Why pay for a high quality welding machine or plasma cutter and go cheap on the welding helmet? In my experience its better to pay a little less for the welder or plasma, and purchase top notch protective gear. A quality welding hood goes a long way to make all that expensive gear more enjoyable. To start, if you havent been using an auto dark welding helmet, then your missing out. Once you start using one, youll never want to go back to a fixed shade lens again.
The Jackson W60 is a great way to jump into an auto dark helmet. In this review Ill test the W60 in a variety of conditions, and report back how it performed. Lets get to it..
First, I want to make a little distinction- a welding hood is almost like two separate pieces of equipment: the shell, and the lens. The problem is, its hard to find the best of both worlds. MELFAB Engineering provides complete Metal fabrication in Melbourne. Its like buying a new truck- You want the motor from a the Cummins, Allison transmission, all in the chassis of a Ford- but it just isnt happening. Can Jackson combine the best of both worlds?
Well..the Jackson W60 (WF60 with serpent style graphics) succeeds in winning in one of these categories, but the other still belongs to the Miller Digital Elite. So it really comes down to what your looking for in a welding helmet.
The Jackson W60 probably has the best lens of any welding hood that Ive used to date. The Trusite amber colored lens, combined with the huge viewing area and great response time makes the W60 the uncontested king of auto dark welding lenses. I was a bit skeptical of the amber lens at first, but as soon as I put the hood on, there was a noticeable difference in clarity compared to other lenses. Its comparable to watching a high definition TV or a standard definition TV!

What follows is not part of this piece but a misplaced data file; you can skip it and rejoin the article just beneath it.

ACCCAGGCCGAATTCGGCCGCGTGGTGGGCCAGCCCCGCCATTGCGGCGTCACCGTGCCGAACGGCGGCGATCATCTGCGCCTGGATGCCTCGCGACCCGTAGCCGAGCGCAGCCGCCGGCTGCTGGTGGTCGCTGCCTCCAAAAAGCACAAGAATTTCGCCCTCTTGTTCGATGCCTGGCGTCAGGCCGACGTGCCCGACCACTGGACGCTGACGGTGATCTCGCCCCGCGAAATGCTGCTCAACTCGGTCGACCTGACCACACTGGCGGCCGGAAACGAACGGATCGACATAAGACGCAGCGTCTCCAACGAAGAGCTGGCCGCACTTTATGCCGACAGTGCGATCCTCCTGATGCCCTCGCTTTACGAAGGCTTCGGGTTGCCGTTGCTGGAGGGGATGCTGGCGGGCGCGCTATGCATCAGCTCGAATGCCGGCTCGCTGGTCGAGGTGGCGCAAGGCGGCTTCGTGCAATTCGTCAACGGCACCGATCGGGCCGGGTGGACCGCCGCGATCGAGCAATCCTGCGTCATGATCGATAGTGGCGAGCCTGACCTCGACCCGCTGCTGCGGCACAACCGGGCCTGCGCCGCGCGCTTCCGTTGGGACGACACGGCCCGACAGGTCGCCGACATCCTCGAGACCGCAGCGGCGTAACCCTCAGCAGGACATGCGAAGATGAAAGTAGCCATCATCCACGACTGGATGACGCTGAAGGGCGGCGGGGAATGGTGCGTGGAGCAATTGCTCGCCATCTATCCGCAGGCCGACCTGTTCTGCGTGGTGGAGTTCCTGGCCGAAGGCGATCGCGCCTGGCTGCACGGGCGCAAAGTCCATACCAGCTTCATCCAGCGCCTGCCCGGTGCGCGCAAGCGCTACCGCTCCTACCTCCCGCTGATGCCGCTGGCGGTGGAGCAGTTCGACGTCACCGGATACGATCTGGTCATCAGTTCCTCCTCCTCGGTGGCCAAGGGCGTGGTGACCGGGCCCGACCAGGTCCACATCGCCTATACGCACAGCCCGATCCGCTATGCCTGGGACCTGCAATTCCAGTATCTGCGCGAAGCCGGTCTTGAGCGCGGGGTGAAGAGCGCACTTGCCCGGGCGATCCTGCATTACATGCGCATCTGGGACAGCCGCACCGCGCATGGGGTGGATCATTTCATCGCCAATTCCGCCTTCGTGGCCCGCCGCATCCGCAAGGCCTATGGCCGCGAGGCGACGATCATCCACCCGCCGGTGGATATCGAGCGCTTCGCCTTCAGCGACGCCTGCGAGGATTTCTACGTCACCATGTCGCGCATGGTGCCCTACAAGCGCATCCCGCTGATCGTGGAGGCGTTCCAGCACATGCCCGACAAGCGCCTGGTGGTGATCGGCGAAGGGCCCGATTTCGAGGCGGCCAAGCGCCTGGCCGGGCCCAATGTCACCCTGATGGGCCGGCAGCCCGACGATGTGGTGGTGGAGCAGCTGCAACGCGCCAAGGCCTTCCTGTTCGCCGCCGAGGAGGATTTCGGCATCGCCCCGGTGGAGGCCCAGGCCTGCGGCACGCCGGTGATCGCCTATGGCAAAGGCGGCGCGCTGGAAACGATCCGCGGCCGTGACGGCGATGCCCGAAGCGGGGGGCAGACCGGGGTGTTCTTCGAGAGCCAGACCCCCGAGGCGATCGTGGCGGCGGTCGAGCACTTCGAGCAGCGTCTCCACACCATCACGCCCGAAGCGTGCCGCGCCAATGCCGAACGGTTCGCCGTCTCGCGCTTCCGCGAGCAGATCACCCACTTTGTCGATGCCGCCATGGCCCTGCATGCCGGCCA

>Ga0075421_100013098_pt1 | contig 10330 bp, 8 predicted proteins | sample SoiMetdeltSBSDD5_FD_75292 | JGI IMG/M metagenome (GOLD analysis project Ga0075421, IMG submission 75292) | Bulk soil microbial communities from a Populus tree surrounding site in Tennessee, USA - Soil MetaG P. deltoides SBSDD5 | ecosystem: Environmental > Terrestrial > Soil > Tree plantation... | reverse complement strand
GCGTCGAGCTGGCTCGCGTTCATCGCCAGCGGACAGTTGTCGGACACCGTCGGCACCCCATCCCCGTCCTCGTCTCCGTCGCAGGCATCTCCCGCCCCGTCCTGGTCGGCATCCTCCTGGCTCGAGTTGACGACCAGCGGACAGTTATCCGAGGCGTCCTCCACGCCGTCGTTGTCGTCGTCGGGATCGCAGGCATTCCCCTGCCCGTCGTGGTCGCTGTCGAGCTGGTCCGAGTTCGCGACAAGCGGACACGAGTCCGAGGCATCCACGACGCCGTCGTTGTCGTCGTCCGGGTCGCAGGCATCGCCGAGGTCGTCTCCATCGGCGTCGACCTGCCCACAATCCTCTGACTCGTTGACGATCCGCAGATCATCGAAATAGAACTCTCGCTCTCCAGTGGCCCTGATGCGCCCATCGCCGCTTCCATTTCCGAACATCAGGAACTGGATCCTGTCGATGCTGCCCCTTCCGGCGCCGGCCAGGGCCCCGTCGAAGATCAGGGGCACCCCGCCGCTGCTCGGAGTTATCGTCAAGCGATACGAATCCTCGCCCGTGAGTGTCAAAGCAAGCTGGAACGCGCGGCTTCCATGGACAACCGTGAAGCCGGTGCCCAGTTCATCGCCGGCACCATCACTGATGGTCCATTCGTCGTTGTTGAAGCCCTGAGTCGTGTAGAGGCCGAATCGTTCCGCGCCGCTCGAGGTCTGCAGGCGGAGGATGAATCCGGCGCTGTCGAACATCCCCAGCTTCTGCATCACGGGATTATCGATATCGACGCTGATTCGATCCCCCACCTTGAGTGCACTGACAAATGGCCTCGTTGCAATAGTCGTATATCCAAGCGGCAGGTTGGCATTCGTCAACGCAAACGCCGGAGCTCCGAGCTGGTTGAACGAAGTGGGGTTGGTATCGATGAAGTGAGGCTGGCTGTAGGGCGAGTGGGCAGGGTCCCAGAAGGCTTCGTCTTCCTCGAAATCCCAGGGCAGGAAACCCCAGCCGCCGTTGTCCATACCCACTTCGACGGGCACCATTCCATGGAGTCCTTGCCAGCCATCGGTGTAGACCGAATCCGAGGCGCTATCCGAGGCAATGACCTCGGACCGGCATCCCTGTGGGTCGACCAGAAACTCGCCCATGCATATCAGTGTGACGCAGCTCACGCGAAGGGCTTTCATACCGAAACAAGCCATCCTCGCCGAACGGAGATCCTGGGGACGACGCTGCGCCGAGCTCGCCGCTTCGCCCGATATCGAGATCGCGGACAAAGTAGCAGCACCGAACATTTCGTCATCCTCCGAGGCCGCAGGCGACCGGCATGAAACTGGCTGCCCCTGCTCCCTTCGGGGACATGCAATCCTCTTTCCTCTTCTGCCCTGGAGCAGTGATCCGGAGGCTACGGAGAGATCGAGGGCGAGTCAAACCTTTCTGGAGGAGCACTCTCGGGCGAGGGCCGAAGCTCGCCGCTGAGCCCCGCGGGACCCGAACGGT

I was eager to see the W60 in action..By this point, I was just about ready to ditch my old Miller Digital Elite in favor of the Jackson W60, but after a few hours of wearing the W60, I did find a few issues that may cause me to reconsider that switch.
First of all, and this may not matter too many of you, but to those that care.. The Miller Digital Elite is a better looking helmet in my opinion. Of course, these things are a matter of taste so your mileage may vary. A few guys in the shop actually preferred the looks of the Jackson, so you can be the judge of that.. Maybe check out their Serpent model if you want something that really stands out.
Now that we got that out of the way.. The W60 falls just short in terms of outer shell quality. It is a bit too thin for my tastes. Something else that I noticed was that the Elite was far better balanced than the W60. A lot of guys forget to take this into account when choosing a welding hood, but a well balanced helmet goes a long way in providing comfort through those long hot days.
The helmet was also slightly heavier than I prefer, which combined with the less than stellar balance, it could be an annoying problem for some. One thing to take note of is that the W60s shell curves inward at the bottom, under the chin area. This is great for better protection, but it did feel a bit cramped inside. This also could inhibit air flow into the hood. Depending on your working conditions, the W60s tighter fit might just work better for some of you because it provides a bit more protection.
Jacksons headgear is by far the most comfortable that Ive used. It provides a nice wide band with plenty of cushion and solid ratchet engagement. This alone gets a big thumbs up from me, Ive always tried rigging up my headgear to make it more comfortable. With the Jackson, theres no need to, its already very comfortable.